In humans, PON1 activity increases from birth to 15-25 months of age, when it seems to reach a plateau whose level is determined by the polymorphisms and the genetic background of the individual. (6) Exposure to mercury compounds will decrease liver activity of PON1. Interestinly, administration of lipopolysaccharide, which mimics gram-negative infections like Lyme disease, causes a transient decrease in serum and liver PON1 activity. (7) It also should be noted that PON1 activity can sharply decease during pregnancy and all expecting mothers should be cautioned to protect themselves from pesticide exposure.
Both cigarette smoke and alcohol has shown to inhibit PON1, though wine, due to its content of resveratrol, can increase activity. Diets high in trans-unsaturated fat content can reduce PON1 activity, but oleic acid from olive oil is associated with increased activity giving reason for the Mediterranean-type diet.
PON1 is highly susceptible to inactivation by oxidation, therefore PON1 activity is protected by the anti-oxidant polyphenols. Nutrients such as quercetin, resveratrol, turmeric, stinging nettle, astaxanthin and EGCG from green tea extract can both stabilize and raise PON1 activity. We created our Phase 2, PON1 Assist product with this in mind.  Other studies have shown that consumption of pomegranate juice which is rich in polyphenols and other antioxidants, can raise PON1 activity. (8)

NOTE: All of the above statements have not been evaluated by the Food and Drug Administration. This and any product(s) discussed are not intended to diagnose, treat, cure, or prevent any disease.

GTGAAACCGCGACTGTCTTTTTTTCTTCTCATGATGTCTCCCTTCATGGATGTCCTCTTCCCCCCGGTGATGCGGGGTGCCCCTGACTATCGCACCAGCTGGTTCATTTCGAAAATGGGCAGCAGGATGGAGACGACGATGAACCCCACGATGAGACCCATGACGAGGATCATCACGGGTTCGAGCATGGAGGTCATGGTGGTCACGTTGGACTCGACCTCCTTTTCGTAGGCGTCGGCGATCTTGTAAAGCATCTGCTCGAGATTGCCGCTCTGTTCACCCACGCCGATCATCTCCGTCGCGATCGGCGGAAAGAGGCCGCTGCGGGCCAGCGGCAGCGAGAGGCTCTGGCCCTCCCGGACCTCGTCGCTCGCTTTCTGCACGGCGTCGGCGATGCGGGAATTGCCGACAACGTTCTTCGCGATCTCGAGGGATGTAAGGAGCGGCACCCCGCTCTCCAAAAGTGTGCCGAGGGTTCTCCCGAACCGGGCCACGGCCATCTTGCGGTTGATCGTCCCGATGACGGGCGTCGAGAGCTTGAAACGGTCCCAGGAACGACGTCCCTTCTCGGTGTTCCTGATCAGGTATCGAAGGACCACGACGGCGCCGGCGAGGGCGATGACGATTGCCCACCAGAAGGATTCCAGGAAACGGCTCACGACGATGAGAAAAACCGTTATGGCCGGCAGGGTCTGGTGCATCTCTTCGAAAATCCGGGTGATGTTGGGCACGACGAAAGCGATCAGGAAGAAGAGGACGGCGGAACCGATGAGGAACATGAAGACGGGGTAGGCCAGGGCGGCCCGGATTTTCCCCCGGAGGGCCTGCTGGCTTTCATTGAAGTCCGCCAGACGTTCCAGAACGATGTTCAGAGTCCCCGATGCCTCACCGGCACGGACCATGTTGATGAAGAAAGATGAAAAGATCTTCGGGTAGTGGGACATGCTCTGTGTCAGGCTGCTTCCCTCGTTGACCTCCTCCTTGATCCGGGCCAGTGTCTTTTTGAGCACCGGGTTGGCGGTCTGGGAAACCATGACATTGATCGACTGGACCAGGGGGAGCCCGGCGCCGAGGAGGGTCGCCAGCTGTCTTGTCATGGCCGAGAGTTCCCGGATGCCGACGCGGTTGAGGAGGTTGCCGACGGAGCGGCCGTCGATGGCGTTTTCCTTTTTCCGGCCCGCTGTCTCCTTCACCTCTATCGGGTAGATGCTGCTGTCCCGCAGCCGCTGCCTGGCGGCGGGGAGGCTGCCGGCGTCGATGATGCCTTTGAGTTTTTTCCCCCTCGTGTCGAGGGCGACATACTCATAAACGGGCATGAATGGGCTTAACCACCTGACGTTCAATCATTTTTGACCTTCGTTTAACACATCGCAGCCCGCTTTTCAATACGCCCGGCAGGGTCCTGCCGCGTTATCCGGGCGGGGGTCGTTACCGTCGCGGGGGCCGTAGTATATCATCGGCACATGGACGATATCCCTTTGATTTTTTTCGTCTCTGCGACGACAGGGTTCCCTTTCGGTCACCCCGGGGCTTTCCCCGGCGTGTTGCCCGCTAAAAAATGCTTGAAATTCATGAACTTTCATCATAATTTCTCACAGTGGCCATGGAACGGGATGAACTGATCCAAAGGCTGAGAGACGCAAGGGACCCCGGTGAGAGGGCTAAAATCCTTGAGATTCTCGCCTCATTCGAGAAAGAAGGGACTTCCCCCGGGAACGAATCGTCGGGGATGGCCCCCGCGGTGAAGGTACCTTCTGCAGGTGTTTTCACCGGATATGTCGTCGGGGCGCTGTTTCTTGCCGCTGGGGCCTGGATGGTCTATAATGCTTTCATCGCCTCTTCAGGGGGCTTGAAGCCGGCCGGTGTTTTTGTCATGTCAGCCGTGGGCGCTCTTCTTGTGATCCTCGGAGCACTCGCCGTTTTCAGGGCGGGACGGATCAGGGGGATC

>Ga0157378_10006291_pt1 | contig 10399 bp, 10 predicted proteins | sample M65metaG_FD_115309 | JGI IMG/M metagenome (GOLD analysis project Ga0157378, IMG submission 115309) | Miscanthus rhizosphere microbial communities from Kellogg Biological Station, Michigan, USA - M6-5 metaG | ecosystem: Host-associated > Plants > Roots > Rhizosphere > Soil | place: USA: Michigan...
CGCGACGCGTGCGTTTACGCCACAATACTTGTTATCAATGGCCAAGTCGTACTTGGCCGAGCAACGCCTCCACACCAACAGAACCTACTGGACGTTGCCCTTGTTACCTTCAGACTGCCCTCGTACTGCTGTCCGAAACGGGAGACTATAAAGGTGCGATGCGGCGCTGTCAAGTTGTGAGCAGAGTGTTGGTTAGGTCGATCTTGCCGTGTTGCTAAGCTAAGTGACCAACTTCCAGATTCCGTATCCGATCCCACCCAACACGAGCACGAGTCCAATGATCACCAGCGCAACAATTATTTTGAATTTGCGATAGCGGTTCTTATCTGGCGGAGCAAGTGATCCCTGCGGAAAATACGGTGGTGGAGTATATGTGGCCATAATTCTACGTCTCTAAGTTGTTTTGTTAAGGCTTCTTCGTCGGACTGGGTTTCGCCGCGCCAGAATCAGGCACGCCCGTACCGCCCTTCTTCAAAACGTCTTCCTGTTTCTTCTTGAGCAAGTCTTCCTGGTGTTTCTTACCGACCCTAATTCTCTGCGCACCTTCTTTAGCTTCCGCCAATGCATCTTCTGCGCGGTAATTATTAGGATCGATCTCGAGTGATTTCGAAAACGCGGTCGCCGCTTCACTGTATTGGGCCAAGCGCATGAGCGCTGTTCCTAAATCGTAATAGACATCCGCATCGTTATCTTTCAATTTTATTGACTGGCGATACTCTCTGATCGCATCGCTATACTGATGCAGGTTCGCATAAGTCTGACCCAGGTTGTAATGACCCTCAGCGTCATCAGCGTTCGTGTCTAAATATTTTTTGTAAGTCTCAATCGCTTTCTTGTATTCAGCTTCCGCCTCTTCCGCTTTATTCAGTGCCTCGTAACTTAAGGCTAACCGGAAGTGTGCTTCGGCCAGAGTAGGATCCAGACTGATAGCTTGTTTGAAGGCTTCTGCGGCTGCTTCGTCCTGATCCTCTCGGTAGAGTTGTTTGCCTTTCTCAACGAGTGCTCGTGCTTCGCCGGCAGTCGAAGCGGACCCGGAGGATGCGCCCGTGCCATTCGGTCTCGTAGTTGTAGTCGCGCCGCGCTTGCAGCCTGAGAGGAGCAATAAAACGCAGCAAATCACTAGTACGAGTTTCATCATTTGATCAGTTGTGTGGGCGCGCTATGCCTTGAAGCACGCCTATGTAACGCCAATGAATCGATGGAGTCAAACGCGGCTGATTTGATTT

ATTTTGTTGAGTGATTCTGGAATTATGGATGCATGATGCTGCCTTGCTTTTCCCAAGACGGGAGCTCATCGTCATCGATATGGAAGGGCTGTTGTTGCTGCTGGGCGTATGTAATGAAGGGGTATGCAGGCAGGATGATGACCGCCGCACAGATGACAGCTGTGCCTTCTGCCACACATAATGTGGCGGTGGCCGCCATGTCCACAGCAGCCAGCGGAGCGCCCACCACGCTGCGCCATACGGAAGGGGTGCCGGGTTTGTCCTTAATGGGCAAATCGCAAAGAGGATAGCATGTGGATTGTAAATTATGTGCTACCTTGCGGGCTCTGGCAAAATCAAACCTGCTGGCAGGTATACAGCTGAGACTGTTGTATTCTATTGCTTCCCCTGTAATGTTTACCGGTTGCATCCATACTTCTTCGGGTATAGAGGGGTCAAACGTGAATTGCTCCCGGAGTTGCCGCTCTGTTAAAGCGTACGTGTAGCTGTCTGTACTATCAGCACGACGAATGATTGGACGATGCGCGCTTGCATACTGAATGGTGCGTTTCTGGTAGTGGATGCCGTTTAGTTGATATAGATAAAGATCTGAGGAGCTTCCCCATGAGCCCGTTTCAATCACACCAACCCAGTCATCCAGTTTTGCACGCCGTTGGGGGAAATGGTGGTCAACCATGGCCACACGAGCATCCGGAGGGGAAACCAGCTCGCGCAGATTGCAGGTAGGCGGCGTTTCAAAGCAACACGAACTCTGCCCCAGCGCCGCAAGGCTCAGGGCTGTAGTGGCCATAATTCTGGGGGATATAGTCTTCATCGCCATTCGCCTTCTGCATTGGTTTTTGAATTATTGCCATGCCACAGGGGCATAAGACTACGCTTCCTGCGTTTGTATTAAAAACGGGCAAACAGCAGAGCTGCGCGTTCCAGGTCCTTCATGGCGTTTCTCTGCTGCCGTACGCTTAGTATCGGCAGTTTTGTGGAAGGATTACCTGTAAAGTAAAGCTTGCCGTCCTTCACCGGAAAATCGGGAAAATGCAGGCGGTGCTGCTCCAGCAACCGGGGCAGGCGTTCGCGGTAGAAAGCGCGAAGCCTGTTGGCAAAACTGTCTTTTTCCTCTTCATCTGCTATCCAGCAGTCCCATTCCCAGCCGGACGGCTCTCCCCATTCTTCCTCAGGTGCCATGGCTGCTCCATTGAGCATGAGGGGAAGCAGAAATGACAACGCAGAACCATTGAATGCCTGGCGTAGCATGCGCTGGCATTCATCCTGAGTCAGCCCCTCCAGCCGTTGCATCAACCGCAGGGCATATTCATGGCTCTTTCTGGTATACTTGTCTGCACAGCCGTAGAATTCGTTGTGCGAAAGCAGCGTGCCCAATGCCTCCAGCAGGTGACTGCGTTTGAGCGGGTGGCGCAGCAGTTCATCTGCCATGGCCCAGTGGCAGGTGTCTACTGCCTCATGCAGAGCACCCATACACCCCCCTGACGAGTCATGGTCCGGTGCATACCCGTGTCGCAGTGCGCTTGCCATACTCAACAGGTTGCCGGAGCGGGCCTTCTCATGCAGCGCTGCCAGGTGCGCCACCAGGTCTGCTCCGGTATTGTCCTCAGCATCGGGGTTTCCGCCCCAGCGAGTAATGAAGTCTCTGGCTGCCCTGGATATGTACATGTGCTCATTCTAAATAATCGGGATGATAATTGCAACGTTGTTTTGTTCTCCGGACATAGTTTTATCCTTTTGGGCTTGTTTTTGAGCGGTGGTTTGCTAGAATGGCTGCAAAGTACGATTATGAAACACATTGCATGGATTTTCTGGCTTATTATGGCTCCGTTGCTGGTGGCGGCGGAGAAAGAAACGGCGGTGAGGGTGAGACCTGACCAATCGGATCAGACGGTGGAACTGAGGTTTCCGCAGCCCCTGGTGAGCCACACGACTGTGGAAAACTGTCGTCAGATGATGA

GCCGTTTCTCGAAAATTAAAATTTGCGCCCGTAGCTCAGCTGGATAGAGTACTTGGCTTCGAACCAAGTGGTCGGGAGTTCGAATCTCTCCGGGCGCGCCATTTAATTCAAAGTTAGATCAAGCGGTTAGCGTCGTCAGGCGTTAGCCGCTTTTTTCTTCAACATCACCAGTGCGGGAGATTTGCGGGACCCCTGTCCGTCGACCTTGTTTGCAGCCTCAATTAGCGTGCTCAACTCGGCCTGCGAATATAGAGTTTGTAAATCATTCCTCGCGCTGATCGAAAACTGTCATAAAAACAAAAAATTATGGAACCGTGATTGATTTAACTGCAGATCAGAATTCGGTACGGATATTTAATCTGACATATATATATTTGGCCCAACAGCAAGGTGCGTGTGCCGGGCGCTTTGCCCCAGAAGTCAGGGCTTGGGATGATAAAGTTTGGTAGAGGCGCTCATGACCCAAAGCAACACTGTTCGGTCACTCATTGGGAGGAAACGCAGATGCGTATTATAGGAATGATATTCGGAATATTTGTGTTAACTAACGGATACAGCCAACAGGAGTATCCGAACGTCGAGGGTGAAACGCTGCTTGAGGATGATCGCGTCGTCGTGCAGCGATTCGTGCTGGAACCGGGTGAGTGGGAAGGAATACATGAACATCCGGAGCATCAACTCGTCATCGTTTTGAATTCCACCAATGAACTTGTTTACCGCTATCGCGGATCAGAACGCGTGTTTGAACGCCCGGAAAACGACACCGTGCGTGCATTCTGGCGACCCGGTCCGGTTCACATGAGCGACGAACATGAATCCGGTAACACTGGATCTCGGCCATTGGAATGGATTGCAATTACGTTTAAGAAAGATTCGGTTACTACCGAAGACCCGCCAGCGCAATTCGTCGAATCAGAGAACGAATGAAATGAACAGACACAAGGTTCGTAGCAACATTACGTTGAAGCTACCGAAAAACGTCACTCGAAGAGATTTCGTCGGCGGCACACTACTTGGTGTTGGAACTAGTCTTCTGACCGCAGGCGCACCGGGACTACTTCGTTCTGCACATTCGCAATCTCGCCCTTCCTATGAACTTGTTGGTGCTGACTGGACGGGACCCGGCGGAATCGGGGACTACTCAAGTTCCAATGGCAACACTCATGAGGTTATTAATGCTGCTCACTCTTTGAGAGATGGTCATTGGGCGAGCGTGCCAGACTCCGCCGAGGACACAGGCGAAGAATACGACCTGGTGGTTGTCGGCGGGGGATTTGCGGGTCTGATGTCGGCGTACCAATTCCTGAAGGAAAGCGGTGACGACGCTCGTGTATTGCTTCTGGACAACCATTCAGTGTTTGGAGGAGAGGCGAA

1. Mazur, A., An enzyme in animal tissue capable of hydrolyzing the phosphorus-fluorinebond of alkyl fluorophosphates., J. Biol. Chem., 1946, 164: 271-289.
2. Mackness, M. I., Arrol, S. and Durrington, P. N., Paraoxonase prevents accumulation oflipoperoxides in low-density lipoprotein, FEBS Lett, 1991, 286: 152-154.
3. Watson, A. D., Berliner, J. A., Hama, S. Y., La Du, B. N., Faull, K. F., Fogelman, A. M.and Navab, M., Protective effect of high density lipoprotein associatedparaoxonase. Inhibition of the biological activity of minimally oxidized low densitylipoprotein, J Clin Invest, 1995, 96: 2882-2891.
4. Abbott, C. A., Mackness, M. I., Kumar, S., Boulton, A. J. and Durrington, P. N., Serumparaoxonase activity, concentration, and phenotype distribution in diabetesmellitus and its relationship to serum lipids and lipoproteins, Arterioscler ThrombVasc Biol, 1995, 15: 1812-1818.
5. Ikeda, Y., Suehiro, T., Inoue, M., Nakauchi, Y., Morita, T., Arii, K., Ito, H., Kumon, Y.and Hashimoto, K., Serum paraoxonase activity and its relationship to diabeticcomplications in patients with non-insulin-dependent diabetes mellitus,Metabolism, 1998, 47: 598-602.
6. Costa, L. G. and Furlong, C. E., Paraoxonase (PON1) in Health and Disease: Basic andClinical Aspects. Kluwer Academic Publishers, Boston, USA., 2002.
7.  Feingold, K. R., Memon, R. A., Moser, A. H. and Grunfeld, C., Paraoxonase activity inthe serum and hepatic mRNA levels decrease during the acute phase response,Atherosclerosis, 1998, 139: 307-315
8. Kaplan, M., Hayek, T., Raz, A., Coleman, R., Dornfeld, L., Vaya, J. and Aviram, M.,Pomegranate juice supplementation to atherosclerotic mice reduces macrophagelipid peroxidation, cellular cholesterol accumulation and development ofatherosclerosis, J Nutr, 2001, 131: 2082-2089.